Letters To The Editor

Posted: February 13, 1990


A resident of Philadelphia for almost 50 years, I love the place. Wouldn't want to live anywhere else. So I grieve when seeing unbearable comparisions with other great cities.

Ten years ago, it was painful to read the book Puritan Boston, Quaker Philadelphia, in which the University of Pennsylvania's eminent E. Digby Baltzell compared our city unfavorably to Boston.

And now I am struck by an unfavorable comparision with another great city. The New York Times on Feb. 4 published a four-column article from San Francisco, which opened, "Instead of just single-mindedly fighting the proposed closing of five Bay Area naval bases, local officials here are also considering how to accomplish the historic task of converting to a peacetime economy with the least immediate pain and the most long-range promise."

In contrast, what do we see in Philadelphia when we are confronted with the possibility of the closing of the Philadelphia Naval Shipyard? Just a knee- jerk, totally negative reaction, from our senators right on down. I haven't heard a word in the press about the kind of comparative studies reported in San Francisco.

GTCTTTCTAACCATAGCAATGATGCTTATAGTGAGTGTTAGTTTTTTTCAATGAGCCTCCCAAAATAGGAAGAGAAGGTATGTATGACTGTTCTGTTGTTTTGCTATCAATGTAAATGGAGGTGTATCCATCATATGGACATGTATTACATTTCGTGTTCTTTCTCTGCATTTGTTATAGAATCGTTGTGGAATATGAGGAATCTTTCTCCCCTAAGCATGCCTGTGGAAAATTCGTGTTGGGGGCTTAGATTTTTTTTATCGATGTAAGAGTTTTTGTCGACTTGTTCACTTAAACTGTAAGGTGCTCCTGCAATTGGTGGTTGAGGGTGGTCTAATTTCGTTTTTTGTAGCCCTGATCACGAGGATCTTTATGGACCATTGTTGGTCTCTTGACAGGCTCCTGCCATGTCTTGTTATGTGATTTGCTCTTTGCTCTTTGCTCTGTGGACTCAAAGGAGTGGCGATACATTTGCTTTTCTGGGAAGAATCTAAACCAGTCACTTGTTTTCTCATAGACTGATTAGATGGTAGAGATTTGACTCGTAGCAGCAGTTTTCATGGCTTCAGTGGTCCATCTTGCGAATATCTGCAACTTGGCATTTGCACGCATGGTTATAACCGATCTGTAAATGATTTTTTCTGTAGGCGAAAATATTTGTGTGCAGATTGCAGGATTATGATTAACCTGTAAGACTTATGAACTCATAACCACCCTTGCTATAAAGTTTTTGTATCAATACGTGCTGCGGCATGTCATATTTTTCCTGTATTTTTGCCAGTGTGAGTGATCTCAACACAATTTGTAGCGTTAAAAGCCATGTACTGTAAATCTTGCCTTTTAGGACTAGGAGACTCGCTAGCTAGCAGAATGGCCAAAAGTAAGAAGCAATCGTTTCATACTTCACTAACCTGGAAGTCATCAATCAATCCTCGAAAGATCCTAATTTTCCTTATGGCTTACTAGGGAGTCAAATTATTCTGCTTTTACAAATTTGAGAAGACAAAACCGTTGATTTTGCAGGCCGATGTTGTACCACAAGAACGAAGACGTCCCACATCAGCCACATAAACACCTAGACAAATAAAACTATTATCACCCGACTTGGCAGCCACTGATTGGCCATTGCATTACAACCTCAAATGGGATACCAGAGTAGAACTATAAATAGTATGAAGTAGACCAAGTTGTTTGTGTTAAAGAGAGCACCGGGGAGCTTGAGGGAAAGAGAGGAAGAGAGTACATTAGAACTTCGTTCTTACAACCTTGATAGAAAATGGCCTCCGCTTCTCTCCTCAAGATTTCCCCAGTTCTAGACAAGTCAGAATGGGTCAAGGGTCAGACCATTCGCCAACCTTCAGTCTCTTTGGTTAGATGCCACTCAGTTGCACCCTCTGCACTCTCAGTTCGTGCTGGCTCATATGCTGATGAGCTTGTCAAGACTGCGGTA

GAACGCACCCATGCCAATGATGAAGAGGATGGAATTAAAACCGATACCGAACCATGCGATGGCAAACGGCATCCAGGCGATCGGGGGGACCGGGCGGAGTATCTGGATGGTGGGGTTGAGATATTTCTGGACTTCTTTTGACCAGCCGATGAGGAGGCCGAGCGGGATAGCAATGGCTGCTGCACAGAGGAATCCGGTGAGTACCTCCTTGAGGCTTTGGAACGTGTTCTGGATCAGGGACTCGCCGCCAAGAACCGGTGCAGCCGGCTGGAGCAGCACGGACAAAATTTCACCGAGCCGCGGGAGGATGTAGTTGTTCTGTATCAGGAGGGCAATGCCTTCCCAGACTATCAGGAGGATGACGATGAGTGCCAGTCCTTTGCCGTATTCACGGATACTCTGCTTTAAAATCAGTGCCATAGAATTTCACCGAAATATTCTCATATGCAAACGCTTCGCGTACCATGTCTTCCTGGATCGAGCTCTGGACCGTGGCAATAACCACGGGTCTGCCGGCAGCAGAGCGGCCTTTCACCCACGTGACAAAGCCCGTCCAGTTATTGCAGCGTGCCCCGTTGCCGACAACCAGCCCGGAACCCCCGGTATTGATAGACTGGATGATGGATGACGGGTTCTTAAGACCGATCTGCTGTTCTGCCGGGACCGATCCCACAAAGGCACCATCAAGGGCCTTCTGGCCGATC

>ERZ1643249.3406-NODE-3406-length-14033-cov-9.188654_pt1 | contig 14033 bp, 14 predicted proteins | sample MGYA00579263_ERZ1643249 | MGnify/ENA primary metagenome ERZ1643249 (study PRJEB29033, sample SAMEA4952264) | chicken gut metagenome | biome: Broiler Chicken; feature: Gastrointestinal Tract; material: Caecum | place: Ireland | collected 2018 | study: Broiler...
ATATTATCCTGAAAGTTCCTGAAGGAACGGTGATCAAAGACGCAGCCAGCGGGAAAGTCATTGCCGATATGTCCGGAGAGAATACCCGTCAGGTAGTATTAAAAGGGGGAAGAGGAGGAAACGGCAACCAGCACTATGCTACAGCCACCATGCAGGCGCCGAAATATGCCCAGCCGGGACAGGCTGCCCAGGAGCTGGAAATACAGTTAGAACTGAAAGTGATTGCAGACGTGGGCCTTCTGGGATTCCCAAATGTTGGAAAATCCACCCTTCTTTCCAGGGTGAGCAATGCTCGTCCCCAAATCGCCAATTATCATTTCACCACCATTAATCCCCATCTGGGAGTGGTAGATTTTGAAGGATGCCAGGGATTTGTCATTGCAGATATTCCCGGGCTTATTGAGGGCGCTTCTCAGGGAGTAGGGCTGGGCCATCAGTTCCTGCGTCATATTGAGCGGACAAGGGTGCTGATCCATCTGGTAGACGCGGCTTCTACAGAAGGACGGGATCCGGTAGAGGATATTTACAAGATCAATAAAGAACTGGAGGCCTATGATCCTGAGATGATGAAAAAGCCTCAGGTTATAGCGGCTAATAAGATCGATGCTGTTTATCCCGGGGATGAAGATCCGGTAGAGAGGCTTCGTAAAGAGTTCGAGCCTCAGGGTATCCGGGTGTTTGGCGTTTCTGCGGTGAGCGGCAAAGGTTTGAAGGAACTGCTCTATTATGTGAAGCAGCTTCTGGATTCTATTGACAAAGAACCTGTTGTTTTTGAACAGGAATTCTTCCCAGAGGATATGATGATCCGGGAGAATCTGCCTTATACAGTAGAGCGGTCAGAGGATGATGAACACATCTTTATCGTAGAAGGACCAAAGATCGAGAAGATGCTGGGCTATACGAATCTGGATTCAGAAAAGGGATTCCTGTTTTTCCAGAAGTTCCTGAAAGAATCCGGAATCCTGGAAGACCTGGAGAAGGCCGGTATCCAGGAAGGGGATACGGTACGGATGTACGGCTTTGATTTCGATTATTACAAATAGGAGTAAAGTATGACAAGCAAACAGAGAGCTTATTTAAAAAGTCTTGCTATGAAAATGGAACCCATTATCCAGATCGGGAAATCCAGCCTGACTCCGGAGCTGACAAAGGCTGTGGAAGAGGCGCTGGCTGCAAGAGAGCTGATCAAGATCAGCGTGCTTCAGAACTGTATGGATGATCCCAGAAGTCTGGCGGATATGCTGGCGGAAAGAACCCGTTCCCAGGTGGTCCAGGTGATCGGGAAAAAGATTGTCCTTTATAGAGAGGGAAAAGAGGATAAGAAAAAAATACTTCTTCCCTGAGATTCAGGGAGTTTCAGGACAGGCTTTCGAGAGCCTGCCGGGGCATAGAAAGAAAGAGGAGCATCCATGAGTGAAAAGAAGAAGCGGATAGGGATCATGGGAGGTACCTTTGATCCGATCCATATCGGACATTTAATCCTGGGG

Wake up and smell the flowers, Philadelphia.

Howard Kellogg



Your Feb. 4 article on the Boeing V-22 Osprey helicopter-plane needs to be viewed from a different perspective. It is not the function of the Defense Department to guarantee jobs for those who work in the related industries. There are very few people whose jobs are guaranteed. My job is not.

The full cost of the Osprey order is $25 billion. In light of the federal deficit, deteriorating transportation and educational systems, how on earth can we justify the building of faster helicopters?

Peter Mihalek



On arrival in Philadelphia ten years ago I believed what I read about its being one of the most livable cities in the United States. How things have changed the last five years, and all for the worse.

Mayor Goode must never walk the streets of Center City when he says he is unaware of "any increased crime in Center City." Is he not aware of the muggings, robberies, smashed storefronts, rampant vandalism to public property and offensive panhandling? The rapidly deteriorating quality of life for those of us living in Center City is appalling.

For a mayor who says he is committed to public safety and public cleanliness, it's about time he made good on his responsibility as chief executive. The usual "limited resources" alibi is no excuse for lack of leadership.

Lawrence S. Driever